Things to Know about Your Psychiatrist Appointment

First of all, if you have made the decision to take your life back and seek help from a medical professional I just wanted to let you know that I’m so proud of you. The first step is always the hardest.

It’s happened to me many, many times in my life that during doctors appointments I just feel lost and quickly become overwhelmed. There’s a phenomenon called ‘doctor’s office blood pressure’. It’s the sensation where your blood pressure raises because it’s so incredibly common to experience anxiety in the doctor’s office. It’s also very easy to take a submissive role.

A doctor holds this authoritarian place. Often when they ask if you have questions, every single thing you wanted to say goes out of your brain quicker than the speed of light and we replace that answer with “no”. In my experience, after these appointments, I would leave feeling empty because my goals for the appointment weren’t met. My mind went totally blank. This is common. It’s important to be your own best advocate during these appointments. This article isn’t meant to be a “YOU NEED TO DO THIS” type of article it’s meant to be a guideline for you to start with to get your concerns and goals across.

Often at these offices, they will have you fill out a paper that is meant to be an introduction, if you will, for the doctor to read. Having more detailed descriptions of your goals, concerns, symptoms, and questions ready to go I found is extremely beneficial. So you leave the appointment feeling better and less “what the f#$k just happened to me”.

So first, come prepared. You’ll need a pen and paper (notebook whatever) to write down concerns you have for your doctor and for the information they give you. You could use the notes app on your phone. I also have a guidebook for sale here with some helpful pages you can print out. However, some doctors offices prohibit the use of cell phones (for privacy reasons) and for me, writing down side-effects, questions, answers, concerns, medical jargon in a notebook or on a piece of paper solidifies it in my mind and it makes it easier to read.

Secondly, instead of going in with a diagnosis in mind, write down your symptoms. Not just mental symptoms write down your physical symptoms too. Honestly, this is good for any doctors appointment. Really do some inward thought and check in with yourself. You could write things like: Not enjoying social activity, feeling hopeless, trouble getting out of bed, lightheadedness, fainting, racing heart. If you’ve had suicidal thoughts of any kind write that down also. This bit takes more effort, but if you can write down the dates and times of when you had suicidal thoughts or thoughts or actions of self harm, that will be helpful in your next appointment. Sometimes this takes a bit more checking in and in the moment writing that down can seem impossible. Do your best, write down dates/ times of these thoughts and actions.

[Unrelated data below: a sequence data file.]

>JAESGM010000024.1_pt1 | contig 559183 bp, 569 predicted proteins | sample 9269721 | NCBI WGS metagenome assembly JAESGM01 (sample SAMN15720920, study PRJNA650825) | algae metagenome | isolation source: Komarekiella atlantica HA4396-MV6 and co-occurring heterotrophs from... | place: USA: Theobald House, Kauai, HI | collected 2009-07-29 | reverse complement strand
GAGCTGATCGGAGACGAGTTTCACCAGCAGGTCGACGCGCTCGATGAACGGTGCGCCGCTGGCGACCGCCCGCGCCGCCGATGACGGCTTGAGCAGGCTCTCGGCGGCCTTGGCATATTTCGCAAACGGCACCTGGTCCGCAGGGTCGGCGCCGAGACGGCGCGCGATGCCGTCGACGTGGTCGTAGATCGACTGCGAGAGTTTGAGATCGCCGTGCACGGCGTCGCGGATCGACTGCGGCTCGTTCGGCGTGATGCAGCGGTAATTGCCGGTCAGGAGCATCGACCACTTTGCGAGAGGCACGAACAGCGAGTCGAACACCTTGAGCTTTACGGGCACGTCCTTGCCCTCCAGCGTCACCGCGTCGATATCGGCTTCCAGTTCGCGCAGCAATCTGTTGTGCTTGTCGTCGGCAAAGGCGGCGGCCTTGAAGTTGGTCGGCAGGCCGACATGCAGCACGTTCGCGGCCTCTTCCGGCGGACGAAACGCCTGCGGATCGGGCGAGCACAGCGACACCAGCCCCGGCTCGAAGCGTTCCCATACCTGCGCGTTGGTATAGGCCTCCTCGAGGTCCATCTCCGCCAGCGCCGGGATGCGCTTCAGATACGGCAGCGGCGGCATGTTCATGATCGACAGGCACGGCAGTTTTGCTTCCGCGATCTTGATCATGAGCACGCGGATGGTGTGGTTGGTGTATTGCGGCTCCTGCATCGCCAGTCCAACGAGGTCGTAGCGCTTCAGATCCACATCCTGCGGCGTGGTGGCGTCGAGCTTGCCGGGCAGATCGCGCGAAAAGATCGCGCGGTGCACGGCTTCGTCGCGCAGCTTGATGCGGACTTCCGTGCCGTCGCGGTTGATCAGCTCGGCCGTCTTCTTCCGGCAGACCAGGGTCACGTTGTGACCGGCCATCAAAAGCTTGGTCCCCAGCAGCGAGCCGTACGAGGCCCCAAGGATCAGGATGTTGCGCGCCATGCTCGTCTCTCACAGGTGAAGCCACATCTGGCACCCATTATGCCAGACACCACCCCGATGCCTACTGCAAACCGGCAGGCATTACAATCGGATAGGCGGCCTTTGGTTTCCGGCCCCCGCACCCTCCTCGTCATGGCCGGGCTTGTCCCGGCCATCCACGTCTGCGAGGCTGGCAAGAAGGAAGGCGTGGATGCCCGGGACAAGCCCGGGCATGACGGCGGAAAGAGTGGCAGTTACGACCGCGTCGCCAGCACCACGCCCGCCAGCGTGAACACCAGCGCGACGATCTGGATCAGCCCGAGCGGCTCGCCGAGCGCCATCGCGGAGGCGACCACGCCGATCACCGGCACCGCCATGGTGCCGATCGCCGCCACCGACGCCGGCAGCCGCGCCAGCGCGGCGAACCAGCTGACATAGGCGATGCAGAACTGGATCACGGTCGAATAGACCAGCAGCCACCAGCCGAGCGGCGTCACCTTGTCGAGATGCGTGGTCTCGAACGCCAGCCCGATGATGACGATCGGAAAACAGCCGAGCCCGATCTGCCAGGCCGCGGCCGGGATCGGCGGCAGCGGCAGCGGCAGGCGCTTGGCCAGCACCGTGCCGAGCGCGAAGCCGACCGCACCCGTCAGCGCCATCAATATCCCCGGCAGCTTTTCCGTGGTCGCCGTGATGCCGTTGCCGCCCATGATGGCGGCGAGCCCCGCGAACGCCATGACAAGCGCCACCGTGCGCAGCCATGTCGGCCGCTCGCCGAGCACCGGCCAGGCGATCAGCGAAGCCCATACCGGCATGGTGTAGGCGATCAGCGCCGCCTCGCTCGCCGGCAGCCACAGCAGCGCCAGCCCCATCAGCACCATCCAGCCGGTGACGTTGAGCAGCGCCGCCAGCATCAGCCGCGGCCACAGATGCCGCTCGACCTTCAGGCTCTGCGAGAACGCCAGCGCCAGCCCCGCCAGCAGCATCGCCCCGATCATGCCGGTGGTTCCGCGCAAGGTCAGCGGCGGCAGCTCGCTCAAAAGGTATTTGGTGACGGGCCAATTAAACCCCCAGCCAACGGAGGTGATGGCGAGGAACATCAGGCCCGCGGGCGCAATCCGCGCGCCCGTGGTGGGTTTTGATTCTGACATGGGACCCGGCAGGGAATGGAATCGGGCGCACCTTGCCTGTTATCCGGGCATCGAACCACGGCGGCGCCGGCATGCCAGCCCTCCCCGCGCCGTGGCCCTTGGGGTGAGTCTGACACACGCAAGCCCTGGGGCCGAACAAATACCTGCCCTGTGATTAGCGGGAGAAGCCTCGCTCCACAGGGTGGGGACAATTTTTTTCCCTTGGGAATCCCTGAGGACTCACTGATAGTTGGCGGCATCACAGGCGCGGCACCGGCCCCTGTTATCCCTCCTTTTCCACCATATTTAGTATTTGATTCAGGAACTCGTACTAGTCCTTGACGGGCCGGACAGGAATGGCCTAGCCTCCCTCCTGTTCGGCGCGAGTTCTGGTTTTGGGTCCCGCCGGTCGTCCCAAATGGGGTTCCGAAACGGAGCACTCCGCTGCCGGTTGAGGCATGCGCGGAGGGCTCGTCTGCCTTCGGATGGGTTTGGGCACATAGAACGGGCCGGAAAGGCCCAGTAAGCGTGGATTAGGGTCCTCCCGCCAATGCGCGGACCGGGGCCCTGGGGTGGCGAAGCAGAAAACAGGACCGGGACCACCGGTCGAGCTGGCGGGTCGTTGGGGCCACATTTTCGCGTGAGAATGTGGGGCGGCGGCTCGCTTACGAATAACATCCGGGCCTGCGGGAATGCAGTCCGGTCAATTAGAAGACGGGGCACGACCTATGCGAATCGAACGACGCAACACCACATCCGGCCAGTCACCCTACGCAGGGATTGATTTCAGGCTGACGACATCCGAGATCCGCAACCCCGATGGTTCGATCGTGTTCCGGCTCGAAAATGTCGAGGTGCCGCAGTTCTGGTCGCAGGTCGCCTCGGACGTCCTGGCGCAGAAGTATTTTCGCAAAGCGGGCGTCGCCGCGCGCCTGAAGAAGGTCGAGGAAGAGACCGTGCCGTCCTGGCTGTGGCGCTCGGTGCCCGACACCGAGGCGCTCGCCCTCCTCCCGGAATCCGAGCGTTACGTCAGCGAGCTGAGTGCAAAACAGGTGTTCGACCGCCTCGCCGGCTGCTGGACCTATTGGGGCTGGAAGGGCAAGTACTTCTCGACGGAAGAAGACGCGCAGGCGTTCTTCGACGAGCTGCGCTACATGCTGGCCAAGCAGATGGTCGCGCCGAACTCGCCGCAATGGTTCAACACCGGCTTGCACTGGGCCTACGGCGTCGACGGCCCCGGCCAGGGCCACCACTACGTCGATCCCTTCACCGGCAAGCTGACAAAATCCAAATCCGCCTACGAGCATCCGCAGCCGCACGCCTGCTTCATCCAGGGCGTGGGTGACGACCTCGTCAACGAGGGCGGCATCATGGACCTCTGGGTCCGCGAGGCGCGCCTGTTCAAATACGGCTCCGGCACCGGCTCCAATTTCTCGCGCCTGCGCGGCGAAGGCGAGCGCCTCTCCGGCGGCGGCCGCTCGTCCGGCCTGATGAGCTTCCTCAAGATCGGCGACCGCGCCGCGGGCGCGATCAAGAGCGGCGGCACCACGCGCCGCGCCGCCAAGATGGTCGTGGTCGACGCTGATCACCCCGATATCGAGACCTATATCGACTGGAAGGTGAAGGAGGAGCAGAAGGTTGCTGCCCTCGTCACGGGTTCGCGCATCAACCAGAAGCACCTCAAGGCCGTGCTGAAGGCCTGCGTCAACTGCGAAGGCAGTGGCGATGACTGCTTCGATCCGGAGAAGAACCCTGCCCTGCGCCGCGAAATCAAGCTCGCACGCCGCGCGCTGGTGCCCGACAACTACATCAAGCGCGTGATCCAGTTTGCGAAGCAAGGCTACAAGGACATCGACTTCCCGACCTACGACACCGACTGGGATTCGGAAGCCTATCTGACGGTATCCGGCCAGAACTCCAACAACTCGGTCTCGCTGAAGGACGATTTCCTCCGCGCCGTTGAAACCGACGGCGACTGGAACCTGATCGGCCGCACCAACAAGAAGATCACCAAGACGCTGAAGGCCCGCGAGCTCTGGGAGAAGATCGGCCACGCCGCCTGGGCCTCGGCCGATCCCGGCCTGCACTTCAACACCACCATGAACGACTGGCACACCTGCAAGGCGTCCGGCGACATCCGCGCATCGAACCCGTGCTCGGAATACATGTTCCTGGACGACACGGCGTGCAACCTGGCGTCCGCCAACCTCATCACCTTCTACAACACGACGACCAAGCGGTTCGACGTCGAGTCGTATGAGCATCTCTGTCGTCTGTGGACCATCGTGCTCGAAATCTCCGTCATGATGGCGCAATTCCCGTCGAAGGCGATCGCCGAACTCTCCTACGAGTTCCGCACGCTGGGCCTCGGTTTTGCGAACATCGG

Also, again this can be immensely difficult in the moment, but do your best either in the moment or after to write down what prompted this, whether it was an outside action or emotion.

Remember you are your own best advocate. This sounds cold but it helps to remember that this doctor, is going to get paid whether you get better or not so going in with the mindset of a customer and not a patient helps maintain your ground and calm some of that anxiety.

Next up write down your goals for treatment. This seems obvious but trust me this is important. So again this takes a little “checking in”. When you go to this appointment what do you want the doctor to do? Some examples of this might be:

I feel I need to be on medication to regulate my racing negative thoughts, my physical manifestations of anxiety or depression, I’m having visual or auditory hallucinations and I feel I need to be on medication to have this not happen.

As many medical professions will tell you, psychiatrists and therapists work in conjunction with each other and people get the most help if they are seeing both a psychiatrist and therapists.

Doctors will want to know dates and times of when you experience your symptoms. So for this appointment and the next keeping a log of these is extremely important. When you do make the transition to taking a medication, this log will be super important to track if you’re feeling relief, or any side effects. Something that works for me is to make my log as simple as possible. Sometimes The last thing you want to do when your experiencing is write a novel so making something easy to incorporate into your actual life is soooo helpful. Check out my article on setting up a bullet journal/ symptom log here .

Write down your concerns. The biggest one I advocate for it to be VOCAL about asking about the side effects of the medications the doctor wants to put you on. Also I would ask them why they think this medication would give you the most benefit. Again this seems obvious but in doctors appointments sometimes (at least for me) it’s common to get overloaded with information. Asking this question yourself prepares you for their answer if that makes sense.

Now do not be afraid to get a second opinion. If you are not giving with a doctor don’t go back to that doctor. It takes work sometimes but if I would have known that I didn’t have to stick with a shitty doctor and I would have gotten relief a lot sooner.

I also have a short workbook for sale on Amazon that includes helpful tips, guides and lists to fill out as you begin the process of getting treatment.

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